8 Spring Superfoods You’ve Probably Never Tried—But Should
Trying new foods doesn’t just keep your meals exciting—it also encourages a healthy gut.
These funky-looking springtime mushrooms are a fresh take on the typical white button mushrooms you’d usually get from a grocery store. Like other varieties, the woodsy morel mushrooms are chock-full of vitamin D, which can be tough to find in food sources. “This strain of mushrooms is in the top couple of mushrooms with the highest amounts of vitamin D,” says registered dietitian nutritionist Marjorie Nolan Cohn, MS, RDN, spokesperson for the Academy of Nutrition and Dietetics. In turn, vitamin D keeps your immune system and thyroid healthy.
These curly discs hit farmer’s markets and specialty stores mid-spring, when they’re picked from young ferns before the leaves uncoil. Fiddlehead ferns taste similar to asparagus, but crunchier and bitterer. They’re packed with healthy antioxidants, but their real claim to fame is omega-3 fatty acids. “You don’t find a lot of fat in plant sources beyond seeds and nuts,” says Nolan Cohn. Omega-3s, often found in fish, are healthy fats that could boost brain and heart health.
Heart-shaped, scaly-looking cherimoyas look a bit reptilian, but the white flesh inside is sweet and buttery. You’ll want to pick a fruit that’s hard and green because, like an avocado, it will ripen quickly once you bring it home. Dig in once it turns soft and bronze-coloured. A single peeled fruit has 60 per cent of your daily vitamin C needs, plus a third of your vitamin B6 intake, which helps brain function and helps your body make mood and sleep-regulating hormones. Traditional Mexican medicine uses the spring fruit to ease anxiety, and one study in the Journal of Ethnopharmacology found an extract from the fruit had an antidepressant-like effect on mice. “Conventional Western research is still up for debate or hasn’t been done, but there’s likely something to it,” says Nolan Cohn.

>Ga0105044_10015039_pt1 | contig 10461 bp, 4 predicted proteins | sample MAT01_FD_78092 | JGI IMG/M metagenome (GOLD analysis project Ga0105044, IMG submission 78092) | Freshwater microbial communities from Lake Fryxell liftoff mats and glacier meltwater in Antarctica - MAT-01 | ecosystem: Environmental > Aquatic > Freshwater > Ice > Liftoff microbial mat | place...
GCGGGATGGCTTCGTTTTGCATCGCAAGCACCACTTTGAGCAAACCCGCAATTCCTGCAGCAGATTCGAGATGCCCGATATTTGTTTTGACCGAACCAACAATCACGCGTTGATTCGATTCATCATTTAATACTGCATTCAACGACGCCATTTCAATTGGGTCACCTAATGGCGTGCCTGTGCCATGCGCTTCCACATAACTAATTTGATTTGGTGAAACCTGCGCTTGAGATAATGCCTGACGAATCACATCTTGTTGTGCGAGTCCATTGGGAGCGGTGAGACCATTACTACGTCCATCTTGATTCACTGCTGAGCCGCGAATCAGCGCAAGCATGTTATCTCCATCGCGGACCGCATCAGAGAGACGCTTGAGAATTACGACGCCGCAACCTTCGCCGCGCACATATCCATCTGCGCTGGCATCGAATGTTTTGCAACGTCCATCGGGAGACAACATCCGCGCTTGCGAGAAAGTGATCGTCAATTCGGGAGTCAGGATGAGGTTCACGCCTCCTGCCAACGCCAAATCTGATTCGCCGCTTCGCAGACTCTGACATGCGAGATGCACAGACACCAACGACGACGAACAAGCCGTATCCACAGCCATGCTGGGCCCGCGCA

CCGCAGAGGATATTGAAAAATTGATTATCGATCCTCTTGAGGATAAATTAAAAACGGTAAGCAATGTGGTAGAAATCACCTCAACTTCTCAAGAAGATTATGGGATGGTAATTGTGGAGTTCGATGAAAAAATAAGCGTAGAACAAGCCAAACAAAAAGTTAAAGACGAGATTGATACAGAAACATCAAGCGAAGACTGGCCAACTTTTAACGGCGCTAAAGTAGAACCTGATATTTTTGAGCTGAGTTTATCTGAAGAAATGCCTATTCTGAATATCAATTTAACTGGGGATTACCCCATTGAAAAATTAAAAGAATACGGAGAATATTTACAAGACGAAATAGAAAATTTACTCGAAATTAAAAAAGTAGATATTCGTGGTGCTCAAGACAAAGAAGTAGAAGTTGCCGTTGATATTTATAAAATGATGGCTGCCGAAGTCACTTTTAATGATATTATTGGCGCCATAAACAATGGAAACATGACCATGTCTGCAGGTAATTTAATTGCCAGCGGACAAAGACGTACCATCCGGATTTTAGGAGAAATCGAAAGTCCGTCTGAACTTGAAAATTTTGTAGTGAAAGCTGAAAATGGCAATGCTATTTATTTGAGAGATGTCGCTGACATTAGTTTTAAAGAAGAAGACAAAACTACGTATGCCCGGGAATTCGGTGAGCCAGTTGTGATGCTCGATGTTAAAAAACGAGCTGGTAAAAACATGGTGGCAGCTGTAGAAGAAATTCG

Fava beans usually start cropping up in markets around late spring. Once you shuck and peel the beans, you’ll find a bright green bean that you can eat raw or cooked. Like other beans, they’re high in fibre (9.2 grams per cup) and vegan-friendly protein (12.9 grams per cup). Plus, one serving dishes up 18 per cent of your daily needs for magnesium, which most Americans don’t get enough of, says Nolan Cohn. “Magnesium is a really important variable in thousands of different chemical or biological reactions going on in our body,” she says. “Even if everything else our body needs to make this reaction is available, if magnesium isn’t available, it won’t be working as efficiently.”
By its leafy appearance, you might think sorrel would taste like grassy spinach, but it actually has a bright, lemony flavour. Add some to mild mixed greens for a bit of zing, or blend it into a creamy soup this spring. One cup packs in more than your daily needs of vitamin A and C to keep your immune system healthy. “It’s high in a nice little variety of antioxidants,” says Nolan Cohn. Sorrel is also loaded with heart-and muscle-healthy potassium, plus iron help to your body deliver oxygen through your body. Check out these other vegetarian iron sources.
You might see stinging nettles at your farmers’ market in late winter, but they’ll stick around until late spring. The name doesn’t lie—the plant’s needles can cause a rash, so handle them with gloves until you cook them. Once you blanch or sauté them, though, you can enjoy their bright taste safely. Swap spinach for nettles and you’ll pack your recipe with even more vitamin K and bone-healthy calcium. Some people even swear nettle tea can soothe allergies and asthma. “Why not try some organic nettle tea that you can brew yourself?” says Nolan Cohn. “It may not cure you, but it certainly likely will not hurt you at all either.”
Snubbed as a weed by many gardeners, purslane’s little leaves make a tasty addition to your kitchen. It’s chock-full of vision-healthy vitamin A and immune-boosting vitamin C. Top your sandwich with the watercress-like leaves instead of your usual lettuce to give your diet a healthy dose of variety. “The more diverse your diet is, the more diverse your gut bacteria is,” says Nolan Cohn. “The more diverse your microbiome is, the healthier you are.”
Sensitive palates might prefer milder, sweeter ramps over onions and garlic, but you can sub them into any recipe that calls for shallots or scallions too. Also known as wild leeks, ramps are high in vitamin A, vitamin C, selenium, and chromium. “Chromium supports weight loss and blood sugar stabilization,” says Nolan Cohn. A chromium weight-loss supplement won’t miraculously speed up your metabolism, but having a well-rounded diet that includes the mineral will help your body keep insulin levels in check.